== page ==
Multiple myeloma is a rare cancer, yet blacks are twice as likely to be diagnosed with multiple myeloma than whites. The most at-risk population are actually people who are directly exposed to pesticides. This includes agricultural and farm workers who apply pesticides, and other people in the immediate area during and right after pesticides are spread.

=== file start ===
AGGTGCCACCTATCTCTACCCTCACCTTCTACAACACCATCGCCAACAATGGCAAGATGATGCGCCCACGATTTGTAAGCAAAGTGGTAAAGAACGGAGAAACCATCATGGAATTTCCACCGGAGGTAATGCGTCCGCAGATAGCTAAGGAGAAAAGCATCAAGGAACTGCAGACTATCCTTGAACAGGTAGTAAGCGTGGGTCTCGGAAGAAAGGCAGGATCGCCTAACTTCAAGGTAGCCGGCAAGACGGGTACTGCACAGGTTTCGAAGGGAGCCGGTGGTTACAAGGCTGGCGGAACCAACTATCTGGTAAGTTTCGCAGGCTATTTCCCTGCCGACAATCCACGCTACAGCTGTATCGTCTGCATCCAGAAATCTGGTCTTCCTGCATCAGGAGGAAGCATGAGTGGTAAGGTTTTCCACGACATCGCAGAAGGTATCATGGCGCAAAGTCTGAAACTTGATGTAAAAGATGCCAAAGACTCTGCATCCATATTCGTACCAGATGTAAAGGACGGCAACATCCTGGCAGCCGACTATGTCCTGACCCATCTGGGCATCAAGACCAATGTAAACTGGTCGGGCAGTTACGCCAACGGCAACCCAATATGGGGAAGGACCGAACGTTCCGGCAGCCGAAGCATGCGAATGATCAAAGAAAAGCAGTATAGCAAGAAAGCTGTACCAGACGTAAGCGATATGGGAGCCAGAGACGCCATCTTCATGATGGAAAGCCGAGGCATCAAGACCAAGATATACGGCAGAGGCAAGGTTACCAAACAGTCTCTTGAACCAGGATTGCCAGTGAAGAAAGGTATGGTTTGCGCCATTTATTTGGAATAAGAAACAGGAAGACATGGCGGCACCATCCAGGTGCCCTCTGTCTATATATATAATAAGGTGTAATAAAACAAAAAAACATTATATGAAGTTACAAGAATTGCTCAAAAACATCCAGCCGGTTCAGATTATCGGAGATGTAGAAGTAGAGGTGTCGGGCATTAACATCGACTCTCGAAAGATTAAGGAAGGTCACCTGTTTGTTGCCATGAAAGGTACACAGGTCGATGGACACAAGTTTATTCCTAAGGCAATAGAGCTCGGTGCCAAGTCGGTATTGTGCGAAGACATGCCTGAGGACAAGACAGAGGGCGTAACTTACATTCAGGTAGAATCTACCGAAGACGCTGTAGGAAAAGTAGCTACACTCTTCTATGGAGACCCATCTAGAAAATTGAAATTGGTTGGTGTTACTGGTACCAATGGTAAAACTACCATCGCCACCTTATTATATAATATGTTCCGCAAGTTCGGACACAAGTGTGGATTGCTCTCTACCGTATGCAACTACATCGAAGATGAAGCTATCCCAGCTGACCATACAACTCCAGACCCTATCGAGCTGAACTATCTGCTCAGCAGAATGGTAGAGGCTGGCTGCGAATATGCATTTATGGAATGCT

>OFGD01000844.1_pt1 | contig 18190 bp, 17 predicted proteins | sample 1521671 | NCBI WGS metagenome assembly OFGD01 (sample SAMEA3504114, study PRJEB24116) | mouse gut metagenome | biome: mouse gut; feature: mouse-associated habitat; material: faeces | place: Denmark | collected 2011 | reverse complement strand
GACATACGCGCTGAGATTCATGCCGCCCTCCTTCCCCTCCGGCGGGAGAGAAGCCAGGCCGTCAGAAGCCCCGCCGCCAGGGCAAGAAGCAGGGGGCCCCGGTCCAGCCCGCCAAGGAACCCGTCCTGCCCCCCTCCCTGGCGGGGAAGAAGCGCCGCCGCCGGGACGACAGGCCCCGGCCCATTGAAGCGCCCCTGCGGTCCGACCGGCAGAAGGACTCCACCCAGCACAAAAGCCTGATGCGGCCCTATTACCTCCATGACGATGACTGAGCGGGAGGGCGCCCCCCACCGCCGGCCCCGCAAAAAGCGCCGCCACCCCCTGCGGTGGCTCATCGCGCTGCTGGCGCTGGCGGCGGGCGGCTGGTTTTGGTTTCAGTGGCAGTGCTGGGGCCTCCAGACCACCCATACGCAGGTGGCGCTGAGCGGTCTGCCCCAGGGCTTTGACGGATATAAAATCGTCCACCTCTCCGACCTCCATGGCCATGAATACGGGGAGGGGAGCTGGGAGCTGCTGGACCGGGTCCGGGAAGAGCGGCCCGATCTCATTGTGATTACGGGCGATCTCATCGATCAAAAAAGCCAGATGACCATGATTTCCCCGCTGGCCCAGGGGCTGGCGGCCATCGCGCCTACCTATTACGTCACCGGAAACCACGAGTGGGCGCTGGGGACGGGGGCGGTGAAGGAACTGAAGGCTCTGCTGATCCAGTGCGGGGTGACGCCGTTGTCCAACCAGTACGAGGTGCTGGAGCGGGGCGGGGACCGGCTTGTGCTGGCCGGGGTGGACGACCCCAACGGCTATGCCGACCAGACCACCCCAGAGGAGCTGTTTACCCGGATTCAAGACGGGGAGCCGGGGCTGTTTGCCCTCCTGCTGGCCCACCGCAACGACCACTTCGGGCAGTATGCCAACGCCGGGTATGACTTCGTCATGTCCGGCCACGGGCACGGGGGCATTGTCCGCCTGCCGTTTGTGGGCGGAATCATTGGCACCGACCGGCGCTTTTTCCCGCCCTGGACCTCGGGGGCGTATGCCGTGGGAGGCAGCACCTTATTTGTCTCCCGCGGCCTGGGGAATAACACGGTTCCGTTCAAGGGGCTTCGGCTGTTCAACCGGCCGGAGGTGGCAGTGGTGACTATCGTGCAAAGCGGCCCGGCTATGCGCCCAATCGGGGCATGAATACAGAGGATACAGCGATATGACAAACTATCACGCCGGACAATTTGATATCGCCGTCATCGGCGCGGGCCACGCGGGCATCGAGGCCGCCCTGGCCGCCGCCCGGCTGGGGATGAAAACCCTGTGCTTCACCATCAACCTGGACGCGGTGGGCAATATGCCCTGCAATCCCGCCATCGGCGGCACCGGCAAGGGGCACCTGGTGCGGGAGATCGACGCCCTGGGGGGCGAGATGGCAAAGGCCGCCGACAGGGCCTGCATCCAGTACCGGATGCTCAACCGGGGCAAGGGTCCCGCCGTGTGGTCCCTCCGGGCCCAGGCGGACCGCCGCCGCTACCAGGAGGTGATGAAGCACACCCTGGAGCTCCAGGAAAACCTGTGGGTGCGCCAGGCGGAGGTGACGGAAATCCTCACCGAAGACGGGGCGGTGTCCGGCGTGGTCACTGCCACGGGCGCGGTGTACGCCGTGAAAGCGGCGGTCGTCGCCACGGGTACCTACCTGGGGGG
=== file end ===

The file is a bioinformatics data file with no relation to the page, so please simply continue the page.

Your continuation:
According to U.S. researchers, people who apply pesticides have double the normal risk of developing a precancerous blood disorder called MGUS (monoclonal gammopathy of undetermined significance).
Characterized by an abnormal level of plasma protein, the disorder requires lifelong monitoring because it can lead to multiple myeloma, a cancer of the plasma cells in the bone marrow.
The study looked at 678 men, aged 30 to 94, in North Carolina and Iowa who apply pesticides and compared them to more than 9,000 men from the general population in Olmsted County, Minn.
No cases of MGUS were found among